On New Year’s Day, I was part of a discussion on Radio Scotland about the previous sporting year plus the upcoming one (it was on-air first thing in the morning don’t worry, you weren’t the only one who wasn’t listening). When the chat turned to athletics, the general consensus was that the sport was done. It was agreed that with doping scandal after doping scandal plaguing the sport in the past twelve months, it could never recover. Knowing what we know now, how could anyone trust a track and field athlete again? It is a legitimate concern.

Quite simply, 2017 has to be a good year for athletics. If it’s not, it could very well continue fading until it is very much in the backwaters of sport. Athletics remains the flagship Olympic sport but, if the forthcoming 12 months fail to breathe some life back into it, it could be a gonner. The doping issue aside, athletics faces many other challenges, with one of the most significant being that it is not a great spectator sport. Major championships, in particular, are struggling significantly to attract crowds with countless sessions, particularly morning sessions, being watched by what looks like one man and his dog in the stadium. Sessions are long with, at times, little action going on. The high jump is happening but you’re seated at the other side of the stadium? Oh well, you can’t watch it. This is, admittedly, a logistical problem that isn’t easily resolved but even so, athletics must make itself more attractive to spectators or it could, potentially, die forever. Even with the drug issue omnipresent, if the sport is exciting, intriguing and dramatic to spectators, they will buy tickets but, at present, these are qualities that athletics is lacking.

Step forward one Usain Bolt. The most valuable asset that athletics possesses has put his full backing behind a new project called “Nitro Athletics”, a six-team competition that will take place in Melbourne, Australia with the series beginning next month. The 24-athlete teams which are taking place are Usain Bolt’s All-Stars, England, China, Japan, Australia and New Zealand in a new-look format with more “innovative” disciplines being combined with traditional track and field events.

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Some of the new events include a hurdles relay, an ‘elimination mile’, the 150m, a ‘three minute run’ and a 4x100m mixed relay. Sebastian Coe, president of the sport’s governing body, the IAAF, has said that the Nitro Series is “what needs to be done to revolutionise the sport”, before adding: “We need innovation and more opportunities for our athletes to interact with fans and show their personalities and Nitro Athletics is a great example of what can be done and what needs to be done to revolutionise how we present our sport and how our fans connect with the sport and the athletes.”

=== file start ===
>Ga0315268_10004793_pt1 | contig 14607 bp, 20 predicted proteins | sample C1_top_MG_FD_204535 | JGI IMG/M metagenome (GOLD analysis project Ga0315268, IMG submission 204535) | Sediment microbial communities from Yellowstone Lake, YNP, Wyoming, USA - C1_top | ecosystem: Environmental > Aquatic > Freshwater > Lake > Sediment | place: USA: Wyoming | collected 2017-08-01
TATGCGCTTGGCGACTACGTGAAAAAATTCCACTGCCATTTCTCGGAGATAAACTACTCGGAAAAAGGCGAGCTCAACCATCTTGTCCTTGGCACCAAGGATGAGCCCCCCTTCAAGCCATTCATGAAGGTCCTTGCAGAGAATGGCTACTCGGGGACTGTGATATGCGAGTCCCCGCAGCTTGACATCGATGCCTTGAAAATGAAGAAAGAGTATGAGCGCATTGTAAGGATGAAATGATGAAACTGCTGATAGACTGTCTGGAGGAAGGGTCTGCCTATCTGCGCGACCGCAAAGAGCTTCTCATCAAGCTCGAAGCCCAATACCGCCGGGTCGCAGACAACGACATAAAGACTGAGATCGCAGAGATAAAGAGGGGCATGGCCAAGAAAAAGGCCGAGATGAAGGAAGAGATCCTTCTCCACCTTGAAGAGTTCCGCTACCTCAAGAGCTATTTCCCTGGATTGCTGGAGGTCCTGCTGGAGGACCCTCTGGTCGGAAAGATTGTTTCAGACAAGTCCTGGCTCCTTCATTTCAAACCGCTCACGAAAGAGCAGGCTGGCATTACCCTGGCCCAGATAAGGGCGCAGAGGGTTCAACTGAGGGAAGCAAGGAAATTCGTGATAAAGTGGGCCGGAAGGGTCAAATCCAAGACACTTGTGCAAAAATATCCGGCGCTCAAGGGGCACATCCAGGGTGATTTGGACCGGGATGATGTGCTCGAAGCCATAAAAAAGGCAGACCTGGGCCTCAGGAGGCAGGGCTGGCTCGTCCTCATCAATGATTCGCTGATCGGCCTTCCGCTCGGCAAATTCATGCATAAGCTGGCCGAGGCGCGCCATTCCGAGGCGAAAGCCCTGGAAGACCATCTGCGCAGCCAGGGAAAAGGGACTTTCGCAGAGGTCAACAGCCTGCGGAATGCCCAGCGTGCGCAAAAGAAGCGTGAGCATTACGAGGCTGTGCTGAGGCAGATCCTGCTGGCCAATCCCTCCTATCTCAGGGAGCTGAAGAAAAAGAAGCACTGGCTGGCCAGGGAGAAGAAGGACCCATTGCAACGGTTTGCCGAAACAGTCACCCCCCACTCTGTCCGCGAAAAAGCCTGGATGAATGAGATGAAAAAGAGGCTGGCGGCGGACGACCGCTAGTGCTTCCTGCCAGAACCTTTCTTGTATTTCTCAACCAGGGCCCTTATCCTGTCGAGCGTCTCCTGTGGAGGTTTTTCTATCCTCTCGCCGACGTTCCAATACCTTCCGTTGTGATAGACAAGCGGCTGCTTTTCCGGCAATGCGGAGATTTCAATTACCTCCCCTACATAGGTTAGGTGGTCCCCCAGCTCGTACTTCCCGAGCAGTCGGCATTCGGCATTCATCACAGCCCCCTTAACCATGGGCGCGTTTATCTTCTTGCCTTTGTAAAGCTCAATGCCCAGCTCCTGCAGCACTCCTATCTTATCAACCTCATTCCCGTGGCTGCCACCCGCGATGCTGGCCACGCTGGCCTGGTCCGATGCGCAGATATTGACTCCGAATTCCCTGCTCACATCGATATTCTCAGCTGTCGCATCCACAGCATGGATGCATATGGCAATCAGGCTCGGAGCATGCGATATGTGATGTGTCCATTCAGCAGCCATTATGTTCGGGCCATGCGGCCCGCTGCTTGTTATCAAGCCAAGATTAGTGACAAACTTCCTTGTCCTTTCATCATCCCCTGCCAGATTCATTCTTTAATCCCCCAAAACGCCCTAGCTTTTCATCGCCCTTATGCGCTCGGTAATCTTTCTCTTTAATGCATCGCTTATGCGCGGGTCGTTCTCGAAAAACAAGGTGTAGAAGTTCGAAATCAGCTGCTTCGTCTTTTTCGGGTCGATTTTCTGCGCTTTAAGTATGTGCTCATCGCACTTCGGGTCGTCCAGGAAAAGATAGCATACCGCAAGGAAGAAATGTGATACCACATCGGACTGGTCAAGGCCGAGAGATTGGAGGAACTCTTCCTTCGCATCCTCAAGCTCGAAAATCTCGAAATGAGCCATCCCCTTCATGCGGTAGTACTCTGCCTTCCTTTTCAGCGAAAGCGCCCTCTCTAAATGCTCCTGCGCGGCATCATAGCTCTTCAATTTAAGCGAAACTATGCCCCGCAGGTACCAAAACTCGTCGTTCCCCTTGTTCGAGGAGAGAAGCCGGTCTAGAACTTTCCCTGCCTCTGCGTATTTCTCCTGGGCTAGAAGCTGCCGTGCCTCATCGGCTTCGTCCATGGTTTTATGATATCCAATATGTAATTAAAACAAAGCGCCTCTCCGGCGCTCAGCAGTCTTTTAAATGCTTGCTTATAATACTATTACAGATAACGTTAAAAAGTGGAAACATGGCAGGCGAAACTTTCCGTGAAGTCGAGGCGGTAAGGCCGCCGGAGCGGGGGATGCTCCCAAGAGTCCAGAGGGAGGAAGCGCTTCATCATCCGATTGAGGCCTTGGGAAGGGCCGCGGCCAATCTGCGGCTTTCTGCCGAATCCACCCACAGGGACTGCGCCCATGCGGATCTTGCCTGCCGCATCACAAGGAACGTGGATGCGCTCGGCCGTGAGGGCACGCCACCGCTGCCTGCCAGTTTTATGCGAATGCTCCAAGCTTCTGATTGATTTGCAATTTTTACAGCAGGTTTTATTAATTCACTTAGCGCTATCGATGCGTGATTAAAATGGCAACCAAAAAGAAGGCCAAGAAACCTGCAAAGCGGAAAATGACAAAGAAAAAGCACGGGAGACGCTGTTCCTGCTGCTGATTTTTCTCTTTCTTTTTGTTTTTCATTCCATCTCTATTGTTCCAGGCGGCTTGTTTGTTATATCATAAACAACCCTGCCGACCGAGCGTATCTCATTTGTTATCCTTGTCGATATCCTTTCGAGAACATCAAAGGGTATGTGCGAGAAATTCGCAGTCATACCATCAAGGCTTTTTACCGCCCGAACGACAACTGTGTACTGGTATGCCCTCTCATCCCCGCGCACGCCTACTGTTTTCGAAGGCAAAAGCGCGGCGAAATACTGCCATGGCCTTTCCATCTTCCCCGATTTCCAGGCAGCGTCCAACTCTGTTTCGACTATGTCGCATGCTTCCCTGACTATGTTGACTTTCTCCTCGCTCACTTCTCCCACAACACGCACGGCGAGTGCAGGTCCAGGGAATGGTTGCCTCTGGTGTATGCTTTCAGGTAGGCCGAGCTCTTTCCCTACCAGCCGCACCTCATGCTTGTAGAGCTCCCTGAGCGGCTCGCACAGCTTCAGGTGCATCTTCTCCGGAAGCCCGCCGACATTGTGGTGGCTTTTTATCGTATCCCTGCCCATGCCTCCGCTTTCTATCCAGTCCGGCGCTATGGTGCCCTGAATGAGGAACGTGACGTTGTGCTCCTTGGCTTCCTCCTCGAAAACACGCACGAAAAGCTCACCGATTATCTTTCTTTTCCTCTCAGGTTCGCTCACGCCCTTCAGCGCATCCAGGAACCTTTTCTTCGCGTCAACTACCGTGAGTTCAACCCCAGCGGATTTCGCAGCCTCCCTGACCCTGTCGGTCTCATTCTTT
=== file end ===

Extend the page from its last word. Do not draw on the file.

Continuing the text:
On the face of it, Nitro Athletics sounds like something of a gimmick but athletics has to be applauded for at least trying to rejuvenate itself, something that too many sports fail to even attempt. Gone are the days of athletics being a headline story on the six o’clock news but there is no reason why interest cannot be rekindled, at least to some extent. Twenty20 cricket worked wonders and brought an entirely new audience to the sport, in large part because spectators did not have to sit on a hard seat for hours until their bum went numb before they got a result. The biggest coup for Nitro Athletics is that the event has the backing of Bolt, the one true superstar of the sport and while he is expected to retire from international competition after the World Championships in London this summer, the fact he has signed on to take part in Nitro Athletics in what is likely to be his last competitive season is significant. It remains to be seen if Nitro Athletics – or any other innovation – can breath some life into a sport that has been decimated by negative headlines in recent years but athletics must be congratulated for at least trying.


Andy Murray deserves every single accolade that is bestowed upon him but the knighthood that he was awarded in the New Year’s honours list, alongside countless of his fellow athletes, only served to highlight quite how ridiculous the honours system has become.

It surely lost its last remnant of credibility when Sam Cam’s hairdresser (or whatever she was) was awarded an OBE last year but I do realise that the honours system does mean a lot to many people and it can be fitting recognition for volunteers who dedicate their lives to helping others.

However, we are now at the stage that any athlete who does reasonably well in his or her field is met immediately with a clamour to bestow at least an MBE on him or her. The honours system has long been anachronistic but it is now also fast becoming meaningless. Athletes already have a fitting reward system in place – it’s called the winner’s trophy – so let’s end this farce of a meaningless honour being awarded by the establishment.